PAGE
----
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Ear Barotrauma on first dive

Discussion in 'New Divers and Those Considering Diving' started by tlbashore, Jul 28, 2020.

  1. tlbashore

    tlbashore Garibaldi

    # of Dives: None - Not Certified
    Location: Maui
    I was just certified and have to say I am in love! I have a lot to work on and look forward to many more dives to come.

    The downside is I have allergies. I knew this going into diving. When I did my first day, it was challenging to equalize and I kept hearing a squeaking sound. I then realized I was trying to equalize too hard (as per my Dr. there was already fluid in my Eustachian tubes) I did quickly realize that if I held my nose and swallowed this was much better for me to equalize, but the damage was done.

    I then continued to dive for two more days to complete my certification. I did inform each instructor of my clogged ear (I had no pain nor dizziness). I treated with antihistamine and decongestants but alas it became too much and went to the Dr. I have unilateral ear infection with Barotrauma in both ears (only one was giving me issues). Now I am on treatment of antibiotics and prednisone and can not be in water for at least two weeks.

    I have a follow up with the ENT in two weeks. I have been assured my diving will continue but need to get a handle on what is happening in my Eustachian tubes as well.

    Allergies are no joke when diving and I tell this story so you will be aware. Squeaking in your ears is NOT a good thing!! It’s like a balloon squeezing out air.

    Talk to your Dr!! Oh and Happy Diving!!
  2. HKGuns

    HKGuns Manta Ray

    # of Dives: 25 - 49
    Location: Merica
    I hope you heal quickly.

    Sounds like you aren't willing to let this set back stop you which is an excellent attitude.

    My left ear wouldn't clear this past weekend and at 20 feet I had to ascend back to 10 feet to get it to clear.

    Always clear early and often. I even practice at home so my ears are used to being pushed a bit.
  3. Subcooled

    Subcooled Assistant Instructor

    # of Dives: 200 - 499
    Location: Finland
    A slow descent is sometimes helpful. It gives your ears time to equalize.

    The greatest relative change in pressure per foot of depth happens near the surface.

    Hence, the deeper you are the less you have problems (per foot). Every minute spent descending down to 33 feet (2 ATA) is worth it if you have equalization problems often. Why not use ten minutes instead of one?
  4. Barnaby'sDad

    Barnaby'sDad ScubaBoard Supporter ScubaBoard Supporter

    # of Dives: 50 - 99
    Location: Virginia
    I’ve got allergy issues, as well. On days with multiple dives, I have to take my time descending. If I’m descending too quickly (for my ears)...I get that weak “squeak,” rather than a good/solid equalization.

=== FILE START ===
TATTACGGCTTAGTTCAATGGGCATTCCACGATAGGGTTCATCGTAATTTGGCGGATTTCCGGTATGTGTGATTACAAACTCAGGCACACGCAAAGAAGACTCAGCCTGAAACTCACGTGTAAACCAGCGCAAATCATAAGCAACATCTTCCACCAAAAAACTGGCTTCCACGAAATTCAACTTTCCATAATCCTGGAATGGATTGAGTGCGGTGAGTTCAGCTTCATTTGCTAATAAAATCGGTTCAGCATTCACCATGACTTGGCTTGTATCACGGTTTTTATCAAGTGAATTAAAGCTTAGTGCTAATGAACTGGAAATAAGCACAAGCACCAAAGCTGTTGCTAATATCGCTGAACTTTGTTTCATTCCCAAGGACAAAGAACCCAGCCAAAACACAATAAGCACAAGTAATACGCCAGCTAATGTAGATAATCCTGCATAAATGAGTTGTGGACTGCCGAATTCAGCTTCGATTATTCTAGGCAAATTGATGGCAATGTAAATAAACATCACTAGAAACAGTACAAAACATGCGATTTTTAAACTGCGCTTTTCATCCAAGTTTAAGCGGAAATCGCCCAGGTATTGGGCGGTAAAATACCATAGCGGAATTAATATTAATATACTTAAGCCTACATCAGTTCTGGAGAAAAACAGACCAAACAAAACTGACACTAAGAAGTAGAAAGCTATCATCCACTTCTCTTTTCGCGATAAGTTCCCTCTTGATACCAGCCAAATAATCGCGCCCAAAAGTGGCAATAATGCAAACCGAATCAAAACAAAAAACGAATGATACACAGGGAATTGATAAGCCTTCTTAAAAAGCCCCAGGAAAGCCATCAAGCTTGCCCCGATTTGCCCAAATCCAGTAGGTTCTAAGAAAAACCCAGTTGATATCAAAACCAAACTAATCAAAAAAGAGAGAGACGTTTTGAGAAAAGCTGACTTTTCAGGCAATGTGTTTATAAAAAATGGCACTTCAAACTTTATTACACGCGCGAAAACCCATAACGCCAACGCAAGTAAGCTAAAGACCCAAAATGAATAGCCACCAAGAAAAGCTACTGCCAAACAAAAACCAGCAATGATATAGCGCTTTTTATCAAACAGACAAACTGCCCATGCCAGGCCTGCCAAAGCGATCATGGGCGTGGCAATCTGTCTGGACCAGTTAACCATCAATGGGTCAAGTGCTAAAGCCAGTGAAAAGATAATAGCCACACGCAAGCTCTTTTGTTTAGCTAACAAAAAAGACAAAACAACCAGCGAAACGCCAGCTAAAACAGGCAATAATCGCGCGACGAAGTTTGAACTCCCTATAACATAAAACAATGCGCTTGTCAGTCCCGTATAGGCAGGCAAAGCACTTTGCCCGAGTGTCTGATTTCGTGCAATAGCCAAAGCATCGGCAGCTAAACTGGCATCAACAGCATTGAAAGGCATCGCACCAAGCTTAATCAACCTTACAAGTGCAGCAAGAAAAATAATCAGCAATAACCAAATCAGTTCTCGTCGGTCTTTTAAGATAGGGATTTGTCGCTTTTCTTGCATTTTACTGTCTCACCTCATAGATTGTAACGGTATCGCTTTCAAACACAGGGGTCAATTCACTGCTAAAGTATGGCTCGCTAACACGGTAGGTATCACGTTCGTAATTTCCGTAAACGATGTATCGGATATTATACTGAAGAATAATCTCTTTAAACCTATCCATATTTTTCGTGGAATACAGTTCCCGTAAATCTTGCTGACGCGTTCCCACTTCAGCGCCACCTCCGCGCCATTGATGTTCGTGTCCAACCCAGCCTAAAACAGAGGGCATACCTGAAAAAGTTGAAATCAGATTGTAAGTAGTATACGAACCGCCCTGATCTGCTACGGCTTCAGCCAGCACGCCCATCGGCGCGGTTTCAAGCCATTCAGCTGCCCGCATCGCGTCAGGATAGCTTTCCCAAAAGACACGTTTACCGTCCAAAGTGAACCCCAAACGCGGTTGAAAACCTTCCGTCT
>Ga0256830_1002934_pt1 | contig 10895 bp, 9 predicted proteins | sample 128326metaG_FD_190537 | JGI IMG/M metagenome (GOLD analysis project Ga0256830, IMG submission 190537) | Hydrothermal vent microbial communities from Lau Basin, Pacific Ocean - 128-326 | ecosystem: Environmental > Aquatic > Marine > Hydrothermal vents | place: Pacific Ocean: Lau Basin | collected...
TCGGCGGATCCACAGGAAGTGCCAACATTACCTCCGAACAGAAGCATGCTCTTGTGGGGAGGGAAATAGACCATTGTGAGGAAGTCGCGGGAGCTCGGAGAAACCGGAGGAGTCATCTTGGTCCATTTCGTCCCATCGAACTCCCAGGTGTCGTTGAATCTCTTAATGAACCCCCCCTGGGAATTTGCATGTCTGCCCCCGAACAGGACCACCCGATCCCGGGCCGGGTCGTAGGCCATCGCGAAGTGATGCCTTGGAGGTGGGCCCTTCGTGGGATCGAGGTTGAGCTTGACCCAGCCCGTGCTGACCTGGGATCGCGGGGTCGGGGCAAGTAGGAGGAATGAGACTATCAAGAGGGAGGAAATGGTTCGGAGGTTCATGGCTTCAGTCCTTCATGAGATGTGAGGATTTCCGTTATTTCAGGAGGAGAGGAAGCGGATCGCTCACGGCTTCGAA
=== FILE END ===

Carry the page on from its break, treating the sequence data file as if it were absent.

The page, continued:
It is sometimes necessary for me to ascend slightly, let my ears adjust to that pressure, and then work my way back down again.

    ex. I did three 90’ dives one day. The first dive I pretty much bombed right down the line without an issue. The second dive, I had to slow down a couple times. The third...I had to make a few stops.
    chillyinCanada and tlbashore like this.
  5. Scraps

    Scraps ScubaBoard Supporter ScubaBoard Supporter

    # of Dives: 200 - 499
    Location: Florida
    Welcome to diving and to Scubaboard!

    I'm sorry you experienced the ear problems, but glad you're getting good care. Once you're recovered, you'll work out the best ways to equalize for you. A lot of people have to try different methods until they find one that works for them. You'll be fine as long as you don't do anything hard, don't do anything fast, and back off if anything hurts or doesn't feel right.

    Best wishes,
  6. TMHeimer

    TMHeimer Divemaster

    # of Dives: 500 - 999
    Location: Dartmouth,NS,Canada(Eastern Passage-Atlantic)
    Welcome and hope everything clears up for you. I had severe allergies up until about age 35+, then NOTHING.
    But, I know what you mean. I didn't start diving 'til age 51, but shortly after OW course I did my AOW. Was recovering from one of my nasty colds (that I'd get like only once yearly) in Florida. My instructor said to give it a try. Well, there was the one & only time I ever had that "air squeeking from the balloon" thing. No damage that time. Never again......
  7. EFX

    EFX ScubaBoard Supporter ScubaBoard Supporter

    # of Dives: 200 - 499
    Location: North Central Florida